Musikplats Stockholm interview: Darin's new album is out in September

During this morning's interview at Musikplats Stockholm, Darin finally revealed when his seventh studio album will be released.

In the previous weeks both HES and Di Weekend had announced it would be realeased this fall. Now we can tell for sure that the album is scheduled for release in September! We still don't know its exact release date and title, but we know for sure that it's going to be entirely in Swedish. Here's the interview in English:

Welcome, Darin!
“Thank you so much!”

Could we say that you go back and start from scratch? Or how should we interpret this change?
“It feels a little bit like that, since it’s a brand new style and language. I’ve never written songs in Swedish before, so that feels very new. There are many new things going on: I’ve got my own record label now, I release new music by myself, we record everything live in a different way than before. It feels a little bit like I’m releasing my debut album.”

Where does this change come from, what’s the background?
“I named my previous album Exit, because I knew already back then - two years ago - that it was the end of that style. I felt like I wanted to do something new. I had started to listen to a different type of music that I normally wouldn’t listen to, more alternative… I’ve always listened to classical music as well, a mix of different genres. Lately I’ve been listening to music from the Sixties and Seventies, and I thought It would be cool to do a modern version of that. Some kind of folk-pop, but I keep my own melodies.”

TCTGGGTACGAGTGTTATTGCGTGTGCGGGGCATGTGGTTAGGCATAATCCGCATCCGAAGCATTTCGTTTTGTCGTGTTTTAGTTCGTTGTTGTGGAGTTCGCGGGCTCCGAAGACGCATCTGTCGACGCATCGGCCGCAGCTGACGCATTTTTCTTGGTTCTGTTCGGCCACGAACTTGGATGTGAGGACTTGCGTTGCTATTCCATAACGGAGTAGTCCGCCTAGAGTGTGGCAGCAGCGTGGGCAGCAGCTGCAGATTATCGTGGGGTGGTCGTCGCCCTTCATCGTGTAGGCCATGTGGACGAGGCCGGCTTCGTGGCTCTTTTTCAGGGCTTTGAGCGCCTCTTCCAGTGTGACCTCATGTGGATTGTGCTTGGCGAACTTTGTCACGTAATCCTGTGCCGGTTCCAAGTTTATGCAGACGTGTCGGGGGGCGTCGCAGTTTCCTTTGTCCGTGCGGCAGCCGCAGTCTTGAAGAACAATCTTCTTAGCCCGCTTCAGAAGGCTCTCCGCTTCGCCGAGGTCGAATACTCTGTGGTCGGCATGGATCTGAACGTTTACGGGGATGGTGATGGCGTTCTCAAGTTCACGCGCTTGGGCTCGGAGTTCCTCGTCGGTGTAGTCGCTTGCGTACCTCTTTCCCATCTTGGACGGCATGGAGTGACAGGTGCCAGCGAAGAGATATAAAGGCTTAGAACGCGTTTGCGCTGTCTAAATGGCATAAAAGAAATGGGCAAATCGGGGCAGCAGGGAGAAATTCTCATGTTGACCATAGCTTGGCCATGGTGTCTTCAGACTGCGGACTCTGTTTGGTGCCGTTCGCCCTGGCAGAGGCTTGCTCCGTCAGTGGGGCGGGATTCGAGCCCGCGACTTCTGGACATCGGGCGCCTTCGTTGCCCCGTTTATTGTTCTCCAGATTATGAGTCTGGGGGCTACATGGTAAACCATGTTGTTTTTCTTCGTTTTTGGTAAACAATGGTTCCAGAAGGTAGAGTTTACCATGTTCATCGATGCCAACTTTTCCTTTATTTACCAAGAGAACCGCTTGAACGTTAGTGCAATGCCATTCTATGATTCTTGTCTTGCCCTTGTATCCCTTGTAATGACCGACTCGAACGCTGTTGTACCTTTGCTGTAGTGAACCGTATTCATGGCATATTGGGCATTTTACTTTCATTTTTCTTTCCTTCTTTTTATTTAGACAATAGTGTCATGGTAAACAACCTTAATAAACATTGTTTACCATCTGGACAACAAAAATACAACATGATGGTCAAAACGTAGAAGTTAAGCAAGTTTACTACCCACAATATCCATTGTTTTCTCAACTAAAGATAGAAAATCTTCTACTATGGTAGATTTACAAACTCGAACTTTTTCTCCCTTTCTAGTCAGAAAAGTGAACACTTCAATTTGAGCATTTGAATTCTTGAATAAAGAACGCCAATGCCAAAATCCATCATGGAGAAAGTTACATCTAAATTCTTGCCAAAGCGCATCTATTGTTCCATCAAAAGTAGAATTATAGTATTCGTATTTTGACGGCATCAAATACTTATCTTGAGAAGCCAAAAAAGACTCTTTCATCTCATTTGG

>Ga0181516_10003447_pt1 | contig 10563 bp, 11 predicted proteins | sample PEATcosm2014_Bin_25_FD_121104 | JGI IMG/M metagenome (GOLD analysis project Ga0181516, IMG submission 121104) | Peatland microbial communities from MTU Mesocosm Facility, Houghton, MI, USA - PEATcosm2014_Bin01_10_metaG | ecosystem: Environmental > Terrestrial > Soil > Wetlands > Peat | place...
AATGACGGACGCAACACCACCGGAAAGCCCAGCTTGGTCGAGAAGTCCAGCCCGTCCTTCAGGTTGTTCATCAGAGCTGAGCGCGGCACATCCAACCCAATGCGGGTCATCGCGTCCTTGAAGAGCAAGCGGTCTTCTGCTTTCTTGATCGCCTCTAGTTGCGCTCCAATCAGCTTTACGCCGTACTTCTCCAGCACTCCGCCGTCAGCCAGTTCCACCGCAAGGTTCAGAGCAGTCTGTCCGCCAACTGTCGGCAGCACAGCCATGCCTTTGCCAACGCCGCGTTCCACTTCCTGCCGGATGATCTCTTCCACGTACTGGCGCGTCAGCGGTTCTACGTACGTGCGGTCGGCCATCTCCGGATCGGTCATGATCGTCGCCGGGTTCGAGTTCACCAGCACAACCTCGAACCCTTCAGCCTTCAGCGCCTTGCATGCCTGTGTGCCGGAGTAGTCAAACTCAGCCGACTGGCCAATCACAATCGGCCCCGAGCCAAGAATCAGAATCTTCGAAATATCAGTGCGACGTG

This is your first single in Swedish. Did your versions of En apa som liknar dig and Astrologen in Så Mycket Bättre contribute to your decision to start writing in Swedish?
“Partly, yes. After Så Mycket Bättre I realized that it was fun to sing in Swedish.”

You got nice feedback.
“Yes, very. I didn’t know that I would get that much positive feedback back then. But it took two years until I started writing in Swedish. I’ve never done that before, I didn’t know how.. It’s different from writing in English because you have to put it in the right way, and not make it cheesy. On the other hand, it was also nice to write in Swedish since I could be more detailed and describe things in a different manner. I had a larger vocabulary and I could explain things in a new way.”

A few years passed until you took that step. Did you hesitate to go in that direction? You got some requests of doing so, and people wondered if that was you new thing.
“It wasn’t the obvious choice directly after Så Mycket Bättre. I released an album in English a few months after that. But I knew that I wanted to try, and when I finally started writing in Swedish it felt good. At first I didn’t know whether it was good or not, so I had to play it for some people, some friends, despite the fact that I felt good about writing in Swedish from the start.”

What did they think about it, then?
“They thought that it was really good. And that’s why I continued, because it felt like the music spoke to them in the way it was supposed to.”

The recordings have been made in the legendary Atlantis studio in Vasastan, and we will soon talk about how the environment and music was affected by that. But first we will listen to what it sounds like on your new single Ta mig tillbaka.

(Ta mig tillbaka is played)

The Atlantis studio is a historical place where many great Swedish artists have been working over the years. Ironically, your new single is also a flashback. But it doesn't go back as far as to those artists’ time.